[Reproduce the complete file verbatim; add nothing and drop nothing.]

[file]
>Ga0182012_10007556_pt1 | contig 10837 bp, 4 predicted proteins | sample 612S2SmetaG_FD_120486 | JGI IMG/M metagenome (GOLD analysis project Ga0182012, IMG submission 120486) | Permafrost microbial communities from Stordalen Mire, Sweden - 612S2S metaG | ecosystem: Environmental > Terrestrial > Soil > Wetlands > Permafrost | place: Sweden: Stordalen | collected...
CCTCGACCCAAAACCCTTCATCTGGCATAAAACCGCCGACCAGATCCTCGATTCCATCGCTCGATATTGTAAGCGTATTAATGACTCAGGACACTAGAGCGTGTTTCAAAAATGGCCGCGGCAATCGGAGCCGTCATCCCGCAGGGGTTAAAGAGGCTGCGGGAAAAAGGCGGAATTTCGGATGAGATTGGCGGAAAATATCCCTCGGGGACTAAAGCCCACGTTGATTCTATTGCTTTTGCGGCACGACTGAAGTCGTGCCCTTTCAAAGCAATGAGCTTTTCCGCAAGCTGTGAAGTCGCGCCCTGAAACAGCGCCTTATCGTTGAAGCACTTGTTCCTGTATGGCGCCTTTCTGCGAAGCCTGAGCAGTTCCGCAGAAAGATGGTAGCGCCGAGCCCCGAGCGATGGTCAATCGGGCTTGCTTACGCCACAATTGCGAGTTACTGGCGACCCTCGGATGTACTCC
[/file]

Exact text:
>Ga0182012_10007556_pt1 | contig 10837 bp, 4 predicted proteins | sample 612S2SmetaG_FD_120486 | JGI IMG/M metagenome (GOLD analysis project Ga0182012, IMG submission 120486) | Permafrost microbial communities from Stordalen Mire, Sweden - 612S2S metaG | ecosystem: Environmental > Terrestrial > Soil > Wetlands > Permafrost | place: Sweden: Stordalen | collected...
CCTCGACCCAAAACCCTTCATCTGGCATAAAACCGCCGACCAGATCCTCGATTCCATCGCTCGATATTGTAAGCGTATTAATGACTCAGGACACTAGAGCGTGTTTCAAAAATGGCCGCGGCAATCGGAGCCGTCATCCCGCAGGGGTTAAAGAGGCTGCGGGAAAAAGGCGGAATTTCGGATGAGATTGGCGGAAAATATCCCTCGGGGACTAAAGCCCACGTTGATTCTATTGCTTTTGCGGCACGACTGAAGTCGTGCCCTTTCAAAGCAATGAGCTTTTCCGCAAGCTGTGAAGTCGCGCCCTGAAACAGCGCCTTATCGTTGAAGCACTTGTTCCTGTATGGCGCCTTTCTGCGAAGCCTGAGCAGTTCCGCAGAAAGATGGTAGCGCCGAGCCCCGAGCGATGGTCAATCGGGCTTGCTTACGCCACAATTGCGAGTTACTGGCGACCCTCGGATGTACTCC